With the crisis currently envoloping capitalism across the globe, there has been a wave of hype regarding the ideas of John Maynard Keynes, the British economist. Many see Keynesian policies as giving a solution to capitalism’s woes. Even many on the left, and far-left, explicitly or unthinkingly see Keynesianism as representing some kind of move towards socialism. It is not. It is an attempt to rescue the moribund capitalist system, not overcome it.
The following article written by Paul Mattick for the Western Socialist in Boston, USA, in 1955 is well worth a read:
Marx and Keynes
Classical economy, whose beginning is usually traced to Adam Smith, found its best expression and also its end in David Ricardo. Ricardo, as Marx wrote, “made the antagonism of class-interest, of wages and profits, of profits and rent, the starting-point of his investigation, naively taking this antagonism for a social law of nature. But by this start the science of bourgeois economy had reached the limits beyond which it could not pass,” for a further critical development could lead only to the recognition of the contradictions and limitations of the capitalist system of production. By doing what could no longer be done by bourgeois economists, Marx felt himself to be the true heir, and the destroyer as well, of bourgeois economy.
The further development of economic theory supported Marx’s opinion. Though bourgeois economy was indeed unable to advance, it was able to change its appearance. Classical economics had emphasized production and the system as a whole. Their followers emphasized exchange and individual enterprise. Although there arose no serious doubt that the capitalist system is natural, reasonable, and inalterable, yet the early confidence of bourgeois economy was slowly destroyed by a growing discrepancy between liberal theory and social reality. The increasing economic difficulties which accompanied the accumulation of capital developed an interest in the business cycle, in the factors that make for prosperity, crisis and depression. The neo-classical school, whose best-known proponent was Alfred Marshall, attempted to transform economy into a practical science, that is, to find ways and means to influence market movements and to increase both the profitability of capital and the general social welfare. But the increasing length and violence of depressions soon changed a new optimism into even deeper despair, and the sterility of bourgeois economics led economists once more to embrace the less-embarrassing security of “pure theory” and the silence of the academies.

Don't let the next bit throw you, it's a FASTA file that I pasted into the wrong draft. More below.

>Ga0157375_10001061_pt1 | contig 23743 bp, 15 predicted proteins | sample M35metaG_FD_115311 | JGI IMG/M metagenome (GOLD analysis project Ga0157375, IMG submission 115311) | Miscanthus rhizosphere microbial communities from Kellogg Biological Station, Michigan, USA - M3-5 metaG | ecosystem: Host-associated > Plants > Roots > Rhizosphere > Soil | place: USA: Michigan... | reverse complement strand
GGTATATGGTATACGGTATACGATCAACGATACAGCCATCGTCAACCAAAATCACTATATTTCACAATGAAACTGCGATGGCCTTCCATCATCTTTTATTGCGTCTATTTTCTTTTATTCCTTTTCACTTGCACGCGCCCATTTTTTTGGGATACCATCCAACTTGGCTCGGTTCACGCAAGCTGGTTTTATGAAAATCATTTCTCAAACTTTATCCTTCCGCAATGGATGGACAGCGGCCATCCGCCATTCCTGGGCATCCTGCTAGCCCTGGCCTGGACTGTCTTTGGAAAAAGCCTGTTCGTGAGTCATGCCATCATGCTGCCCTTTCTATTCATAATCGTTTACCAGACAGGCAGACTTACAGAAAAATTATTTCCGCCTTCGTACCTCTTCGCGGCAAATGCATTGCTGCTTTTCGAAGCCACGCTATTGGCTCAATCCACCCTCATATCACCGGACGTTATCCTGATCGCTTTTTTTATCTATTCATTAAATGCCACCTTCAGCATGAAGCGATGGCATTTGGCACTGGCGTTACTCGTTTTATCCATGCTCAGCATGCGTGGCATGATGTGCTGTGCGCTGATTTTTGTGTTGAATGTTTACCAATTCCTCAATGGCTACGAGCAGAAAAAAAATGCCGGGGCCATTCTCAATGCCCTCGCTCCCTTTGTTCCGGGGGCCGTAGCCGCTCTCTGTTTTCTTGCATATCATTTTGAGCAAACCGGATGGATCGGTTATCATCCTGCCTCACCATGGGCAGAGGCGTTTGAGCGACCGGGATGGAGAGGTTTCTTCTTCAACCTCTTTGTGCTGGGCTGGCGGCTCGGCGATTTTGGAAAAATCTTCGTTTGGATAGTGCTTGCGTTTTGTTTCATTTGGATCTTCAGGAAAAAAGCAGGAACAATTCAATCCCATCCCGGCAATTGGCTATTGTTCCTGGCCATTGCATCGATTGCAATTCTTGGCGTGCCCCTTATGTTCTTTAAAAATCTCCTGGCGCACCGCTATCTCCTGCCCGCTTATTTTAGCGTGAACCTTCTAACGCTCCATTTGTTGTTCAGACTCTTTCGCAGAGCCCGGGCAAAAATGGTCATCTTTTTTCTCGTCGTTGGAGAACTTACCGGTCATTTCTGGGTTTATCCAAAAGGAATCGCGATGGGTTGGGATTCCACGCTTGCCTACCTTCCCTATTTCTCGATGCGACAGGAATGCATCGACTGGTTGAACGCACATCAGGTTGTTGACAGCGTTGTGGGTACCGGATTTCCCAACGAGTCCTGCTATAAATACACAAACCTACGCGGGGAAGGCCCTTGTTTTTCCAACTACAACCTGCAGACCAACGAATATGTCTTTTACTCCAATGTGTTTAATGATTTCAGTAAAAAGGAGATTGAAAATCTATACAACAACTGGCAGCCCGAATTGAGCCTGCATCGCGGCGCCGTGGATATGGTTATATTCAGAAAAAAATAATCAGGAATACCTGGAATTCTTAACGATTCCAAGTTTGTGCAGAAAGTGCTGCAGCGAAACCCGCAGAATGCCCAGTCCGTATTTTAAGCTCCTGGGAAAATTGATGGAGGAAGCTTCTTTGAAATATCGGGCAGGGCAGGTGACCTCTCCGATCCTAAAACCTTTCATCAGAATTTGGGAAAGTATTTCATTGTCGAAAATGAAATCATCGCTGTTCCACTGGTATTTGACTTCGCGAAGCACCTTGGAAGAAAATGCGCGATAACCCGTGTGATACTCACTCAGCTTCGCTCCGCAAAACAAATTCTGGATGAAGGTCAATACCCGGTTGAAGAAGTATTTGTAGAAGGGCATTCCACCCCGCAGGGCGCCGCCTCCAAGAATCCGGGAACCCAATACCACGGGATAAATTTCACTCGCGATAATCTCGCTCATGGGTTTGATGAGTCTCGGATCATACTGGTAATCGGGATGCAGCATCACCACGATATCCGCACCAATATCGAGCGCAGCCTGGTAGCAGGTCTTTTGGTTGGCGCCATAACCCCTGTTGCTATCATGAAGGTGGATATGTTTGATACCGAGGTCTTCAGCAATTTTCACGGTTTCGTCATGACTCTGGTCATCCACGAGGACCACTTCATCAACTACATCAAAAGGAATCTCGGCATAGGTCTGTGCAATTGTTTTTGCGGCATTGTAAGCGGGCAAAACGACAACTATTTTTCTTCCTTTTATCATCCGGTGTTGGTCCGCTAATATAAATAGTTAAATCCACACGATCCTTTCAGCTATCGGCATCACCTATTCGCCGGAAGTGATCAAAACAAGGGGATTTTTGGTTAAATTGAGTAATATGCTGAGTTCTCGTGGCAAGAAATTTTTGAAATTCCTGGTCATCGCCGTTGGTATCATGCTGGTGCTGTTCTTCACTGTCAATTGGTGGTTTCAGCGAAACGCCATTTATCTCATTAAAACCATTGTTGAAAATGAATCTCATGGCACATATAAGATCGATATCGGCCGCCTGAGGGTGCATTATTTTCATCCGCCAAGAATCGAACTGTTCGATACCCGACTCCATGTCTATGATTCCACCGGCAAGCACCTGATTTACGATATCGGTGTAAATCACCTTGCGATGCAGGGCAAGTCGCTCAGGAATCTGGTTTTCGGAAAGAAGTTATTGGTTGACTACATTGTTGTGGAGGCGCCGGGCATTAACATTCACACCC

In the midst of the Great Depression, bourgeois economic theory was suddenly raised from the dead by the “daring” theories of John Maynard Keynes. His main work, The General Theory of Employment, Interest and Money, was hailed as a “revolution” in economic thought and led to the formation of a school of “Keynesian economics.” While persistent “orthodox” economists opposed this new school as “socialistic” or “illusionary,” so-called socialists attempted to blend Marx with Keynes, or rather, to accept Keynes’ theories as the “Marxism” of our time. Marx’s scepticism with regard to the future of bourgeois economy was now said to indicate only his inability or unwillingness to criticize the classicists constructively. Of Keynes it was said that he made real Alfred Marshall’s aspirations for a reformed and improved capitalism. These endeavors, as well as the great popularity of the “Keynesians,” both generally and in academic circles, and also their insistence upon the practical applicability of their economic reasoning and their apparent political influence, make it both advisable and interesting to investigate their claims and to review the work of their deceased master in the light of the actual development and the recognizable trend of present-day society. This invites a comparison of the Keynesian with the Marxian point of view.
To read the rest of this article, click here: http://www.marxists.org/archive/mattick-paul/1955/keynes.htm